Literacy teaching and learning in e learning contexts

581 views

Published on

  • Be the first to comment

  • Be the first to like this

Literacy teaching and learning in e learning contexts

  1. 1. Literacy teaching and learning in e-Learning contexts Report to the Ministry of Education Sue McDowall for CORE Education and New Zealand Council for Educational Research
  2. 2. ISBN: 978-0-478-34274-1ISBN: (web) 978-0-478-34275-8RMR-950© Ministry of Education, New Zealand 2010Research reports are available on the Ministry of Education’s website Education Counts:www.educationcounts.govt.nz/publications.Opinions expressed in this report are those of the authors and do not necessarily coincide with those of theMinistry of Education
  3. 3. Literacy teaching and learning in e-Learning contexts A report to the Ministry of Education Sue McDowallfor CORE Education and New Zealand Council for Educational Research 2010
  4. 4. ii Literacy teaching and learning in e-Learning contexts
  5. 5. Literacy teaching and learning in e-Learning contexts iiiAcknowledgementsThe researchers from CORE Education (Vince Ham, Michael Winter, and Gina Revill) and from NZCER (Sally Boydand Sue McDowall) thank all those involved in this project. First, and most importantly, we thank the 2009 e-fellowsfor welcoming us into their classrooms and sharing their expertise, ideas, and experiences with us. We thank the e-fellows’ schools for allowing us to visit and for supporting the e-fellow projects, and we thank the students for theirinterest, enthusiasm, and forthright contributions to focus group discussions.Our thanks go to the members of our advisory panel (Ronnie Davey, Jo Fletcher, Faithe Hanrahan, Roka Teepa, andNoeline Wright) and to the NZCER project sponsor, Rosemary Hipkins, for their feedback on the research design,instruments, and report.We acknowledge the other CORE Education and NZCER staff involved in this project. Information Services supportwas provided by Beverley Thompson and Susan Tompkinson who conducted searches for reference material. Ourthanks go to Rochelle McAllister who coordinated flights, accommodation, meeting venues, and catering for theresearchers and e-fellows; to Christine Williams who formatted this report; and to Natasha Edwards for proofreading.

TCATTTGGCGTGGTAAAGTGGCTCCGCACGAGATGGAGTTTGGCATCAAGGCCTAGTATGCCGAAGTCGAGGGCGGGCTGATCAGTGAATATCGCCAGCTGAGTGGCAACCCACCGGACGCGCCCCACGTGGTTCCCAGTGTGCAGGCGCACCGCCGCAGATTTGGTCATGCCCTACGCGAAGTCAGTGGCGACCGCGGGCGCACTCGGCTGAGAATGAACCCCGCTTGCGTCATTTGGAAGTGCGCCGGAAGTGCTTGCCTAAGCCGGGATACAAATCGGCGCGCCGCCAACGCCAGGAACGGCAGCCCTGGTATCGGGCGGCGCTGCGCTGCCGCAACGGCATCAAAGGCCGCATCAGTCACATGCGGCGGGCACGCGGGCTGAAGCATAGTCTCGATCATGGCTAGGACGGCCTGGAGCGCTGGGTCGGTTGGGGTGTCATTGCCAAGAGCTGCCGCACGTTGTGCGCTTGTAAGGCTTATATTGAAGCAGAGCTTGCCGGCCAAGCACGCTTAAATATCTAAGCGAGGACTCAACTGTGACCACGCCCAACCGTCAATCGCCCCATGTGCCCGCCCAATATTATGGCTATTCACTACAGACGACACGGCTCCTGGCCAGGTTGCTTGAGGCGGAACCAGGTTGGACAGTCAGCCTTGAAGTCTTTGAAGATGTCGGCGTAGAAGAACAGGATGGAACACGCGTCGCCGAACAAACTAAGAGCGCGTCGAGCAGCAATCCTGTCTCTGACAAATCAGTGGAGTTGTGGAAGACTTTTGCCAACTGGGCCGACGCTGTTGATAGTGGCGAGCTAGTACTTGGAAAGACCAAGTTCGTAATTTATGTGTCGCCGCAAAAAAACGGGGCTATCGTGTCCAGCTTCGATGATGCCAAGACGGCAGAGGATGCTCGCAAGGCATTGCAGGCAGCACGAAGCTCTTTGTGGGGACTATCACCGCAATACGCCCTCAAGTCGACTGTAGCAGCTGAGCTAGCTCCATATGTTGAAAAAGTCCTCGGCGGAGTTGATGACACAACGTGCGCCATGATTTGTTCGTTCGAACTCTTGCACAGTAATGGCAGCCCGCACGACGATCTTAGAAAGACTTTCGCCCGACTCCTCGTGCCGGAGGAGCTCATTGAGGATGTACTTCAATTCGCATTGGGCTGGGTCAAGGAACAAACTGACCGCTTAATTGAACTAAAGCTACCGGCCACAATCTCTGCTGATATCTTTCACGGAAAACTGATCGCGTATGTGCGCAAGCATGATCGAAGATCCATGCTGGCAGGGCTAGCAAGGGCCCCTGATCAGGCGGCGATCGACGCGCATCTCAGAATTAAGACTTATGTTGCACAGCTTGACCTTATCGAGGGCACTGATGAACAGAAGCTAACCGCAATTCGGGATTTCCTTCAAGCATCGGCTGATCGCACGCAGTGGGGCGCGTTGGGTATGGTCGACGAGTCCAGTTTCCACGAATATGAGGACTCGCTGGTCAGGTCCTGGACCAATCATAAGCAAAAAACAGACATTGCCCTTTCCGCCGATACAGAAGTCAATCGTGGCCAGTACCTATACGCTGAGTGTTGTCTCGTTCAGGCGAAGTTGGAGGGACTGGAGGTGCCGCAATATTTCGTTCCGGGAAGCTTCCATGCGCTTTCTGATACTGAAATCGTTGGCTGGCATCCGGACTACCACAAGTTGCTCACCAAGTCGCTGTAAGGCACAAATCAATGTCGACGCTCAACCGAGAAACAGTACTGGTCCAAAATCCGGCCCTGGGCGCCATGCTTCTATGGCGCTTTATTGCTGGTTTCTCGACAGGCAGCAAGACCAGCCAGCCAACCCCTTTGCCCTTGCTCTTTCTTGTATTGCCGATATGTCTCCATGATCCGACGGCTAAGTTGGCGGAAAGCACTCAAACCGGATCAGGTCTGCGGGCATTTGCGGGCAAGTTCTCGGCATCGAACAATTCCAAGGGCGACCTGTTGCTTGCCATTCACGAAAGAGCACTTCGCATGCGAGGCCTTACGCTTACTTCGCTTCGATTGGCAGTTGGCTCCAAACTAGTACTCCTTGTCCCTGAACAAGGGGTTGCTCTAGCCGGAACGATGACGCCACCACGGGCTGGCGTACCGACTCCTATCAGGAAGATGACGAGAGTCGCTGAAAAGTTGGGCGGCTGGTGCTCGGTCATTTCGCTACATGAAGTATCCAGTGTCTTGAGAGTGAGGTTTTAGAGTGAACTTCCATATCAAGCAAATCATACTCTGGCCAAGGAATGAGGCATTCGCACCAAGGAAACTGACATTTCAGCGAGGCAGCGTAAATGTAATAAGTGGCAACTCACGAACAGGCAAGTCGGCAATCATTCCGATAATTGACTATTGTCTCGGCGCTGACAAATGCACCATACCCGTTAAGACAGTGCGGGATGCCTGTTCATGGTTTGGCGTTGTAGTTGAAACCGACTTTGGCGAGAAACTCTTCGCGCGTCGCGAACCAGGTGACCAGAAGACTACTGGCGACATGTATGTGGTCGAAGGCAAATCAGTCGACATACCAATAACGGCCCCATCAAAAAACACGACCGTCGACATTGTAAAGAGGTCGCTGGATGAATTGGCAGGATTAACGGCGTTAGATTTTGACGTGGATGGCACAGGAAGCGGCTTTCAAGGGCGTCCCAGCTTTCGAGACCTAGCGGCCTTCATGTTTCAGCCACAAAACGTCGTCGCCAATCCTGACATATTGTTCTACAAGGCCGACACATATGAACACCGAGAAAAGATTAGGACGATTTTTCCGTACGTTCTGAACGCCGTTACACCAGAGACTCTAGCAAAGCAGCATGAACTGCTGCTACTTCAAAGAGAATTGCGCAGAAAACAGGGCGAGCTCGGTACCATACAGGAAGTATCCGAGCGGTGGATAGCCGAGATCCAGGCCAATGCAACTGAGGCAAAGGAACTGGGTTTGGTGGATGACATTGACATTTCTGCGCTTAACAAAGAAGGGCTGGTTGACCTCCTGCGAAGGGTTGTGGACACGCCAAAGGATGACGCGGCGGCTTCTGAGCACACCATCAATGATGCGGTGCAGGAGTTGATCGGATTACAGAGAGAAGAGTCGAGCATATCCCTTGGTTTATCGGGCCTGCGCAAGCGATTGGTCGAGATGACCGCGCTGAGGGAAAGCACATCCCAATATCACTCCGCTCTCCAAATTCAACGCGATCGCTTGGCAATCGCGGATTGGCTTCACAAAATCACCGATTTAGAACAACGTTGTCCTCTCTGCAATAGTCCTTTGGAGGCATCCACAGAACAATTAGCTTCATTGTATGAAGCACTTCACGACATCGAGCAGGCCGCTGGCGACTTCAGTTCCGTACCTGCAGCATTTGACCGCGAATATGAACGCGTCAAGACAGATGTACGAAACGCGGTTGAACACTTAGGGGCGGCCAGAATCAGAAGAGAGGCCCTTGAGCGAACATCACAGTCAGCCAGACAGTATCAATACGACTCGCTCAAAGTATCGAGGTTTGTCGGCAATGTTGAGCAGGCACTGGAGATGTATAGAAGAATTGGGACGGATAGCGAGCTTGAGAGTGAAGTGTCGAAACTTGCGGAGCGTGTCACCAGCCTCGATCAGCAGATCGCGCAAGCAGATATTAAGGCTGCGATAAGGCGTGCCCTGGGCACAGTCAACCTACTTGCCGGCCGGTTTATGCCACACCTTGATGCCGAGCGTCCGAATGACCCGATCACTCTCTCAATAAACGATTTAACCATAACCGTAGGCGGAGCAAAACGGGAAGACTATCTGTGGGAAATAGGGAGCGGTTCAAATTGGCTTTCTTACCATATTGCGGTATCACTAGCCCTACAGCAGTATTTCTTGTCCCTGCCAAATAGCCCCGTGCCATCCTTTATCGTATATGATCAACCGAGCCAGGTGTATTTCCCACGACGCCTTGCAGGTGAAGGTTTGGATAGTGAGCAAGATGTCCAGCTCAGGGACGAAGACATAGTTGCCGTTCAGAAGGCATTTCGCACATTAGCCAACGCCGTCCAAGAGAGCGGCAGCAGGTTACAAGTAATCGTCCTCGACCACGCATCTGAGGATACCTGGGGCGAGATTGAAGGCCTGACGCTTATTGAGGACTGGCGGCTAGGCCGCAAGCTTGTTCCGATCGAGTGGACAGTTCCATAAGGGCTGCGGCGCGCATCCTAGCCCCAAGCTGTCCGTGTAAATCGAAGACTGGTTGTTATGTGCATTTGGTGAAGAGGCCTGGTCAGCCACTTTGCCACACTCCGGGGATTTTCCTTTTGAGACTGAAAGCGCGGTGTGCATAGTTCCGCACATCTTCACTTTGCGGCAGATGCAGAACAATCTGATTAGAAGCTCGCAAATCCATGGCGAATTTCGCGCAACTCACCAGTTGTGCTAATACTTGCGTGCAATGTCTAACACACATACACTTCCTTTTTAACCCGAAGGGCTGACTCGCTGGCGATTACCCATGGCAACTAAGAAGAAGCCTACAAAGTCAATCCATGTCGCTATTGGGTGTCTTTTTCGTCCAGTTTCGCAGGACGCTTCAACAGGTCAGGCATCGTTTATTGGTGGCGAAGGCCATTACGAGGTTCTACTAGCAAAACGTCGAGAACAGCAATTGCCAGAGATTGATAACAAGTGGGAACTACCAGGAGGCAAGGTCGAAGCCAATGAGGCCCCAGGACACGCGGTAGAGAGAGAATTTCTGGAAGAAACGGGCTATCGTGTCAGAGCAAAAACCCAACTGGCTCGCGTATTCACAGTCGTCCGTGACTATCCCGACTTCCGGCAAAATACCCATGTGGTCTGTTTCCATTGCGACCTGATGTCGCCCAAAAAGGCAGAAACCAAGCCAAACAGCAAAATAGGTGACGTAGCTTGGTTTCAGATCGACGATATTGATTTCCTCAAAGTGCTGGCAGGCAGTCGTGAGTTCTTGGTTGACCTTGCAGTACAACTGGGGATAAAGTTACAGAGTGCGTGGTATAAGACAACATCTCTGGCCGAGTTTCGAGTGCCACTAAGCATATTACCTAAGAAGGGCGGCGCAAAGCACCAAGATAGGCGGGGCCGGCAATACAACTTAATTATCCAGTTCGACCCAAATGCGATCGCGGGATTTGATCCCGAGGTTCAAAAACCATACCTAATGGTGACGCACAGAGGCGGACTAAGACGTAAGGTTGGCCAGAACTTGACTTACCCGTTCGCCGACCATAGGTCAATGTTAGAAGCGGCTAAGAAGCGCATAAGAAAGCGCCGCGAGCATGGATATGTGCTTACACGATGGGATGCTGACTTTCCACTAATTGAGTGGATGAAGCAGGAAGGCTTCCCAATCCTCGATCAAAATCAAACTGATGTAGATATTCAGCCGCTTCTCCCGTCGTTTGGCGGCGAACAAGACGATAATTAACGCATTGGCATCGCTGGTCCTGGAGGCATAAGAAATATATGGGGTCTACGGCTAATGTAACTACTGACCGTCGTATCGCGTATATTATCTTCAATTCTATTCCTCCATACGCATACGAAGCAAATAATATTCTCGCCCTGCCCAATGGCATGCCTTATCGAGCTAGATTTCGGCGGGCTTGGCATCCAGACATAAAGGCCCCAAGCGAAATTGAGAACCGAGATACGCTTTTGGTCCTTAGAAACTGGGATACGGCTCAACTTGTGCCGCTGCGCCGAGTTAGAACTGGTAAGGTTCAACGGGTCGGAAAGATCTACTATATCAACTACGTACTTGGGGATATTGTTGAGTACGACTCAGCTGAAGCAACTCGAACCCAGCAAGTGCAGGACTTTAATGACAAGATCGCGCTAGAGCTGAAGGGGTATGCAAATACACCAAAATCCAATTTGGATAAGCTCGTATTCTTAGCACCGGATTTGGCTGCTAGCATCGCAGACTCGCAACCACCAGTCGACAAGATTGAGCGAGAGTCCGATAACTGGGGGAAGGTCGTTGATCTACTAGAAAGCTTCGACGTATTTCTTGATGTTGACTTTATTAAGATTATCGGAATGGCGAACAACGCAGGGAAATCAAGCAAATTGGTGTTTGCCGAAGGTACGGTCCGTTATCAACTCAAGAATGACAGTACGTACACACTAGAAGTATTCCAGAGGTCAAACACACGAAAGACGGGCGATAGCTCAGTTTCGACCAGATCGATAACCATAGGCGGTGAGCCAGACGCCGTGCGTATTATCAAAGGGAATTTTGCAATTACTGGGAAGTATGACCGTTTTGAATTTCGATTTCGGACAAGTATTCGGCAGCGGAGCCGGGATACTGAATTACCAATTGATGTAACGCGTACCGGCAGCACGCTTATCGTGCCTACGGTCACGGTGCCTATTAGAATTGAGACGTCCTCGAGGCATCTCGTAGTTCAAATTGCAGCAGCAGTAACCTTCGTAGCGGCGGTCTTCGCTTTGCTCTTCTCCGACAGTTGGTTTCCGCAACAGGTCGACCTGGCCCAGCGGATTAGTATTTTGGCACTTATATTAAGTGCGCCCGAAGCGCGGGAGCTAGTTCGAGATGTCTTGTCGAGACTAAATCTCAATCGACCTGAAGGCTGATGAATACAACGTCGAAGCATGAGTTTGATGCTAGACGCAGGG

6. 6. iv Literacy teaching and learning in e-Learning contexts